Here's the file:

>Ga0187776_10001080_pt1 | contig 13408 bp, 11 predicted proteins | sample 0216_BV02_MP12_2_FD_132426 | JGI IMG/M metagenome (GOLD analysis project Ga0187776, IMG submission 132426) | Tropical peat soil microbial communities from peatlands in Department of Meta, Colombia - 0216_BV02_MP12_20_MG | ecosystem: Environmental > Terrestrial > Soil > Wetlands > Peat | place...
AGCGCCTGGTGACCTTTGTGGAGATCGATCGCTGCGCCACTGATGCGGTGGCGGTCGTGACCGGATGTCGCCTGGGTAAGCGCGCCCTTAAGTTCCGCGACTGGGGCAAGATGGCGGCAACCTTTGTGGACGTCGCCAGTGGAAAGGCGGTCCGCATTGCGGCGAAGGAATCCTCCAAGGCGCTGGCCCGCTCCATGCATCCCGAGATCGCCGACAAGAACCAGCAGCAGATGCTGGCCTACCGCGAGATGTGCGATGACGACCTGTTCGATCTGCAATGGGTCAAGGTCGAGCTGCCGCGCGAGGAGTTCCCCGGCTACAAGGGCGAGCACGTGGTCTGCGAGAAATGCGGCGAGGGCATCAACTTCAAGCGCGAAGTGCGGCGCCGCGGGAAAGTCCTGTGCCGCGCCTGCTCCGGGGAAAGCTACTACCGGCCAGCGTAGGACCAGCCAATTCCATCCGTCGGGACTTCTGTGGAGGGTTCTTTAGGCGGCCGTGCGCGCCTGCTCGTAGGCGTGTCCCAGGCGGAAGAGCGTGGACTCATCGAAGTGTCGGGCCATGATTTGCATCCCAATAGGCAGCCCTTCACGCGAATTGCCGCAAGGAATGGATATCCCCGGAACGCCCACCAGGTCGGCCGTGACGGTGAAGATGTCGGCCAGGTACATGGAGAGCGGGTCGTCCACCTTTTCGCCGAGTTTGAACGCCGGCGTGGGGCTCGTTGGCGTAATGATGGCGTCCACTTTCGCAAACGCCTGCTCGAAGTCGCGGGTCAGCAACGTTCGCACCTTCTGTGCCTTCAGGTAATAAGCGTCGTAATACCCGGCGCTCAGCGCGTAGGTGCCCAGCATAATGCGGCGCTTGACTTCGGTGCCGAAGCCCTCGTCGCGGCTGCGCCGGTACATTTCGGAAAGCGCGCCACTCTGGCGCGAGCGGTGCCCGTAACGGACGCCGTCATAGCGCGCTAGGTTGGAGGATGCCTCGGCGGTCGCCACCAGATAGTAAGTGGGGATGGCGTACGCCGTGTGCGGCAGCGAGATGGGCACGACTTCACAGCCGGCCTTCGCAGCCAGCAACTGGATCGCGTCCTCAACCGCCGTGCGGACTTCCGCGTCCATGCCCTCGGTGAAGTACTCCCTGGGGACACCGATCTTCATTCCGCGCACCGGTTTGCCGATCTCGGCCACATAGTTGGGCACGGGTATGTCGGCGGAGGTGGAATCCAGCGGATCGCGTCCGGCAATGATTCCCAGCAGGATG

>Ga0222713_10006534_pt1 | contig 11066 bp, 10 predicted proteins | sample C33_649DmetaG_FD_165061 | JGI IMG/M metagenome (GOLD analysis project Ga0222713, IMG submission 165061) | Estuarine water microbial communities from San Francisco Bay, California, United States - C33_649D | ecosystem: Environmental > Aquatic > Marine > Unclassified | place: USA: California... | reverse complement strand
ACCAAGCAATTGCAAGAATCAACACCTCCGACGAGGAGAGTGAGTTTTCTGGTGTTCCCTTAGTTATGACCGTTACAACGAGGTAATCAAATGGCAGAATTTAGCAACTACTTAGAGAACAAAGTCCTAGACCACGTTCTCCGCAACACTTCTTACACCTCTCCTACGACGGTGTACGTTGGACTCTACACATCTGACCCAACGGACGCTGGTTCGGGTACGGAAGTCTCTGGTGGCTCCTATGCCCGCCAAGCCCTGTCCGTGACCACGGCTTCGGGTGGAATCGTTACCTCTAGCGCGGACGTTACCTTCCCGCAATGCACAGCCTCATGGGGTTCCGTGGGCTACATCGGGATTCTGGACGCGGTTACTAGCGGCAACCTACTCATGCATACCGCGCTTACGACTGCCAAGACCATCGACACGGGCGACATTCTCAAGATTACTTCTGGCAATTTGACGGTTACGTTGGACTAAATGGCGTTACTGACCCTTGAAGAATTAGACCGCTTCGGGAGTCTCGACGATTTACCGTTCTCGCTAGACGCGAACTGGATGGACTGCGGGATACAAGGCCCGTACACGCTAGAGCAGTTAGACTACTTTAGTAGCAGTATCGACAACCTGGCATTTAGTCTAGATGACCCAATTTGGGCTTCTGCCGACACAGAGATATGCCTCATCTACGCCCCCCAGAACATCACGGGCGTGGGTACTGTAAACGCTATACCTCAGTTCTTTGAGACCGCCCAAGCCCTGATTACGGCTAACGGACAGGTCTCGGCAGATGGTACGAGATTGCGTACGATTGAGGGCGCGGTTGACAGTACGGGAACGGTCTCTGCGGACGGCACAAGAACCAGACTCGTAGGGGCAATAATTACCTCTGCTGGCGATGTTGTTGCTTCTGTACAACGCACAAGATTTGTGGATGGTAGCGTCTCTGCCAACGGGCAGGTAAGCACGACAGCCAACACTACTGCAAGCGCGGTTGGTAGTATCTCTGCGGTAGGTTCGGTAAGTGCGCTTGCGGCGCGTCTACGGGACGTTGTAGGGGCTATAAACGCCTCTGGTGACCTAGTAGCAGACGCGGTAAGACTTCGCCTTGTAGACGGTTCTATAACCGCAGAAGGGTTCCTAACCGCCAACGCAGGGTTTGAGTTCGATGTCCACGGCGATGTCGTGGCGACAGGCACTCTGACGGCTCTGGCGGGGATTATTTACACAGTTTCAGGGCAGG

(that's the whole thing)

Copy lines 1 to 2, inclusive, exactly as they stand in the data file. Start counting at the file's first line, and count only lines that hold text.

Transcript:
>Ga0187776_10001080_pt1 | contig 13408 bp, 11 predicted proteins | sample 0216_BV02_MP12_2_FD_132426 | JGI IMG/M metagenome (GOLD analysis project Ga0187776, IMG submission 132426) | Tropical peat soil microbial communities from peatlands in Department of Meta, Colombia - 0216_BV02_MP12_20_MG | ecosystem: Environmental > Terrestrial > Soil > Wetlands > Peat | place...
AGCGCCTGGTGACCTTTGTGGAGATCGATCGCTGCGCCACTGATGCGGTGGCGGTCGTGACCGGATGTCGCCTGGGTAAGCGCGCCCTTAAGTTCCGCGACTGGGGCAAGATGGCGGCAACCTTTGTGGACGTCGCCAGTGGAAAGGCGGTCCGCATTGCGGCGAAGGAATCCTCCAAGGCGCTGGCCCGCTCCATGCATCCCGAGATCGCCGACAAGAACCAGCAGCAGATGCTGGCCTACCGCGAGATGTGCGATGACGACCTGTTCGATCTGCAATGGGTCAAGGTCGAGCTGCCGCGCGAGGAGTTCCCCGGCTACAAGGGCGAGCACGTGGTCTGCGAGAAATGCGGCGAGGGCATCAACTTCAAGCGCGAAGTGCGGCGCCGCGGGAAAGTCCTGTGCCGCGCCTGCTCCGGGGAAAGCTACTACCGGCCAGCGTAGGACCAGCCAATTCCATCCGTCGGGACTTCTGTGGAGGGTTCTTTAGGCGGCCGTGCGCGCCTGCTCGTAGGCGTGTCCCAGGCGGAAGAGCGTGGACTCATCGAAGTGTCGGGCCATGATTTGCATCCCAATAGGCAGCCCTTCACGCGAATTGCCGCAAGGAATGGATATCCCCGGAACGCCCACCAGGTCGGCCGTGACGGTGAAGATGTCGGCCAGGTACATGGAGAGCGGGTCGTCCACCTTTTCGCCGAGTTTGAACGCCGGCGTGGGGCTCGTTGGCGTAATGATGGCGTCCACTTTCGCAAACGCCTGCTCGAAGTCGCGGGTCAGCAACGTTCGCACCTTCTGTGCCTTCAGGTAATAAGCGTCGTAATACCCGGCGCTCAGCGCGTAGGTGCCCAGCATAATGCGGCGCTTGACTTCGGTGCCGAAGCCCTCGTCGCGGCTGCGCCGGTACATTTCGGAAAGCGCGCCACTCTGGCGCGAGCGGTGCCCGTAACGGACGCCGTCATAGCGCGCTAGGTTGGAGGATGCCTCGGCGGTCGCCACCAGATAGTAAGTGGGGATGGCGTACGCCGTGTGCGGCAGCGAGATGGGCACGACTTCACAGCCGGCCTTCGCAGCCAGCAACTGGATCGCGTCCTCAACCGCCGTGCGGACTTCCGCGTCCATGCCCTCGGTGAAGTACTCCCTGGGGACACCGATCTTCATTCCGCGCACCGGTTTGCCGATCTCGGCCACATAGTTGGGCACGGGTATGTCGGCGGAGGTGGAATCCAGCGGATCGCGTCCGGCAATGATTCCCAGCAGGATG